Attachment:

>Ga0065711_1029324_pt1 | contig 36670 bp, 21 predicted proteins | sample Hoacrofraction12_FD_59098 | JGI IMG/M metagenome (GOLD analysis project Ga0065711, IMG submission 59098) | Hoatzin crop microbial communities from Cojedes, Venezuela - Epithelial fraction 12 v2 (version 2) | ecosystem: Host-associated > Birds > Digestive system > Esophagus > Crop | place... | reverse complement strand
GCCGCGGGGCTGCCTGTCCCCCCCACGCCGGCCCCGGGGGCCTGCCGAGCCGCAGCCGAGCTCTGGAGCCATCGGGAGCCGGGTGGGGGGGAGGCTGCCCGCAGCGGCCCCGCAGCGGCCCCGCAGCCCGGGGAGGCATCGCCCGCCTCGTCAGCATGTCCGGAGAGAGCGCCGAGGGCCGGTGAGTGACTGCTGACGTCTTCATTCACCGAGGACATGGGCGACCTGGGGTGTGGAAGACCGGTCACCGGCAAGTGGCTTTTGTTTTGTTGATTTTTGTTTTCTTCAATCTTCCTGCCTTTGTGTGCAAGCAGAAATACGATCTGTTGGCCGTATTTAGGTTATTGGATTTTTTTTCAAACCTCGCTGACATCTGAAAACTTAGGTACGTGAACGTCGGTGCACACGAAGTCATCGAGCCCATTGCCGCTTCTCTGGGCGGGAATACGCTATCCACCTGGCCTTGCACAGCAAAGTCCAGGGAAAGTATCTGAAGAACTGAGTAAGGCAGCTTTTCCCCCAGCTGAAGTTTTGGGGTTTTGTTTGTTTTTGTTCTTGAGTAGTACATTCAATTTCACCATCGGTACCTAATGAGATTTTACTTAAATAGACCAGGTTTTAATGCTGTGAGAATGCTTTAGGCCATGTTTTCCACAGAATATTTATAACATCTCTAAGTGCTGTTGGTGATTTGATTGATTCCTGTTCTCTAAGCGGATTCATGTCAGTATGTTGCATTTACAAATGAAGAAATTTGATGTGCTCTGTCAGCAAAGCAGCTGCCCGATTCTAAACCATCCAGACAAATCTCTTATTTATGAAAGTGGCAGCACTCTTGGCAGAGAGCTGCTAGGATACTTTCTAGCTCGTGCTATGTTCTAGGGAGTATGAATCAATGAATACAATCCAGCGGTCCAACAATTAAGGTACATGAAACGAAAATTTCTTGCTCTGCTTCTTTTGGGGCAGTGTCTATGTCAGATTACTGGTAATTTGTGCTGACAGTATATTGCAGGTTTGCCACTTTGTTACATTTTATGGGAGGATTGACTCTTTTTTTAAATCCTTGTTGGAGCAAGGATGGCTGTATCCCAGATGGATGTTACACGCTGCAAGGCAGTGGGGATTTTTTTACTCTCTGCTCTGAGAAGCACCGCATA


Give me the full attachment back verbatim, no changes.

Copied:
>Ga0065711_1029324_pt1 | contig 36670 bp, 21 predicted proteins | sample Hoacrofraction12_FD_59098 | JGI IMG/M metagenome (GOLD analysis project Ga0065711, IMG submission 59098) | Hoatzin crop microbial communities from Cojedes, Venezuela - Epithelial fraction 12 v2 (version 2) | ecosystem: Host-associated > Birds > Digestive system > Esophagus > Crop | place... | reverse complement strand
GCCGCGGGGCTGCCTGTCCCCCCCACGCCGGCCCCGGGGGCCTGCCGAGCCGCAGCCGAGCTCTGGAGCCATCGGGAGCCGGGTGGGGGGGAGGCTGCCCGCAGCGGCCCCGCAGCGGCCCCGCAGCCCGGGGAGGCATCGCCCGCCTCGTCAGCATGTCCGGAGAGAGCGCCGAGGGCCGGTGAGTGACTGCTGACGTCTTCATTCACCGAGGACATGGGCGACCTGGGGTGTGGAAGACCGGTCACCGGCAAGTGGCTTTTGTTTTGTTGATTTTTGTTTTCTTCAATCTTCCTGCCTTTGTGTGCAAGCAGAAATACGATCTGTTGGCCGTATTTAGGTTATTGGATTTTTTTTCAAACCTCGCTGACATCTGAAAACTTAGGTACGTGAACGTCGGTGCACACGAAGTCATCGAGCCCATTGCCGCTTCTCTGGGCGGGAATACGCTATCCACCTGGCCTTGCACAGCAAAGTCCAGGGAAAGTATCTGAAGAACTGAGTAAGGCAGCTTTTCCCCCAGCTGAAGTTTTGGGGTTTTGTTTGTTTTTGTTCTTGAGTAGTACATTCAATTTCACCATCGGTACCTAATGAGATTTTACTTAAATAGACCAGGTTTTAATGCTGTGAGAATGCTTTAGGCCATGTTTTCCACAGAATATTTATAACATCTCTAAGTGCTGTTGGTGATTTGATTGATTCCTGTTCTCTAAGCGGATTCATGTCAGTATGTTGCATTTACAAATGAAGAAATTTGATGTGCTCTGTCAGCAAAGCAGCTGCCCGATTCTAAACCATCCAGACAAATCTCTTATTTATGAAAGTGGCAGCACTCTTGGCAGAGAGCTGCTAGGATACTTTCTAGCTCGTGCTATGTTCTAGGGAGTATGAATCAATGAATACAATCCAGCGGTCCAACAATTAAGGTACATGAAACGAAAATTTCTTGCTCTGCTTCTTTTGGGGCAGTGTCTATGTCAGATTACTGGTAATTTGTGCTGACAGTATATTGCAGGTTTGCCACTTTGTTACATTTTATGGGAGGATTGACTCTTTTTTTAAATCCTTGTTGGAGCAAGGATGGCTGTATCCCAGATGGATGTTACACGCTGCAAGGCAGTGGGGATTTTTTTACTCTCTGCTCTGAGAAGCACCGCATA